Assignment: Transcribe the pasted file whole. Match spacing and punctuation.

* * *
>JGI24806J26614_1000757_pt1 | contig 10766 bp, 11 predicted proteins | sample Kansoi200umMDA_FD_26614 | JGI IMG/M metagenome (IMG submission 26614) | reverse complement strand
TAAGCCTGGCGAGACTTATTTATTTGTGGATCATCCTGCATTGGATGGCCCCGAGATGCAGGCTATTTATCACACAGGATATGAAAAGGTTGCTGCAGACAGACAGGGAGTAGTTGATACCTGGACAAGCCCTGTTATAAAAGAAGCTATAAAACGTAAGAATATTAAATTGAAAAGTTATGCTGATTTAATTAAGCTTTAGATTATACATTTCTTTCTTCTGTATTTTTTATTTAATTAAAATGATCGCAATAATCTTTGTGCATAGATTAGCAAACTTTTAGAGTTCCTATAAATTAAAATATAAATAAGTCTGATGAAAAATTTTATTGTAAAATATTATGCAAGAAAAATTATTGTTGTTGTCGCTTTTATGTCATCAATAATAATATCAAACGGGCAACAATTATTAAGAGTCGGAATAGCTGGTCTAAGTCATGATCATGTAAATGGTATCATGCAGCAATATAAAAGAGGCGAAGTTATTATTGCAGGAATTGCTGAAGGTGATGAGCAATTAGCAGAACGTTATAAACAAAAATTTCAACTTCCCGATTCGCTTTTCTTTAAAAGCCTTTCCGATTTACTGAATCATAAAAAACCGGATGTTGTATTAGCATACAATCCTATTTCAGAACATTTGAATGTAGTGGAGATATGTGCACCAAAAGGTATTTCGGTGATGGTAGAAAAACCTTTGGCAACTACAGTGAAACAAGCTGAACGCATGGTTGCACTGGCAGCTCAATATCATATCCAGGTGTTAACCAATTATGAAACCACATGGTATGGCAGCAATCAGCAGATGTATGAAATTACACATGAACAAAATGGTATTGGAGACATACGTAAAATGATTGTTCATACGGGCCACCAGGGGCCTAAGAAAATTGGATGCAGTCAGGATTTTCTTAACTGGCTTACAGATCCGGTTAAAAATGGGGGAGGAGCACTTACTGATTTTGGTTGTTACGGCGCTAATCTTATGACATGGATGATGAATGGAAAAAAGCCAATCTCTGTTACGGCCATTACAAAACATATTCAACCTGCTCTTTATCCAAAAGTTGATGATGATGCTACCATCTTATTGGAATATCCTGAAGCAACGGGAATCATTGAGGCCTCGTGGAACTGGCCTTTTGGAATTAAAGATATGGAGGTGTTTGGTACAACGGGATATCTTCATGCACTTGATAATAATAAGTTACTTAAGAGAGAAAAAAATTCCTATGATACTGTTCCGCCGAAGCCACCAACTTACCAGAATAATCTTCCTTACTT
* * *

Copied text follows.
>JGI24806J26614_1000757_pt1 | contig 10766 bp, 11 predicted proteins | sample Kansoi200umMDA_FD_26614 | JGI IMG/M metagenome (IMG submission 26614) | reverse complement strand
TAAGCCTGGCGAGACTTATTTATTTGTGGATCATCCTGCATTGGATGGCCCCGAGATGCAGGCTATTTATCACACAGGATATGAAAAGGTTGCTGCAGACAGACAGGGAGTAGTTGATACCTGGACAAGCCCTGTTATAAAAGAAGCTATAAAACGTAAGAATATTAAATTGAAAAGTTATGCTGATTTAATTAAGCTTTAGATTATACATTTCTTTCTTCTGTATTTTTTATTTAATTAAAATGATCGCAATAATCTTTGTGCATAGATTAGCAAACTTTTAGAGTTCCTATAAATTAAAATATAAATAAGTCTGATGAAAAATTTTATTGTAAAATATTATGCAAGAAAAATTATTGTTGTTGTCGCTTTTATGTCATCAATAATAATATCAAACGGGCAACAATTATTAAGAGTCGGAATAGCTGGTCTAAGTCATGATCATGTAAATGGTATCATGCAGCAATATAAAAGAGGCGAAGTTATTATTGCAGGAATTGCTGAAGGTGATGAGCAATTAGCAGAACGTTATAAACAAAAATTTCAACTTCCCGATTCGCTTTTCTTTAAAAGCCTTTCCGATTTACTGAATCATAAAAAACCGGATGTTGTATTAGCATACAATCCTATTTCAGAACATTTGAATGTAGTGGAGATATGTGCACCAAAAGGTATTTCGGTGATGGTAGAAAAACCTTTGGCAACTACAGTGAAACAAGCTGAACGCATGGTTGCACTGGCAGCTCAATATCATATCCAGGTGTTAACCAATTATGAAACCACATGGTATGGCAGCAATCAGCAGATGTATGAAATTACACATGAACAAAATGGTATTGGAGACATACGTAAAATGATTGTTCATACGGGCCACCAGGGGCCTAAGAAAATTGGATGCAGTCAGGATTTTCTTAACTGGCTTACAGATCCGGTTAAAAATGGGGGAGGAGCACTTACTGATTTTGGTTGTTACGGCGCTAATCTTATGACATGGATGATGAATGGAAAAAAGCCAATCTCTGTTACGGCCATTACAAAACATATTCAACCTGCTCTTTATCCAAAAGTTGATGATGATGCTACCATCTTATTGGAATATCCTGAAGCAACGGGAATCATTGAGGCCTCGTGGAACTGGCCTTTTGGAATTAAAGATATGGAGGTGTTTGGTACAACGGGATATCTTCATGCACTTGATAATAATAAGTTACTTAAGAGAGAAAAAAATTCCTATGATACTGTTCCGCCGAAGCCACCAACTTACCAGAATAATCTTCCTTACTT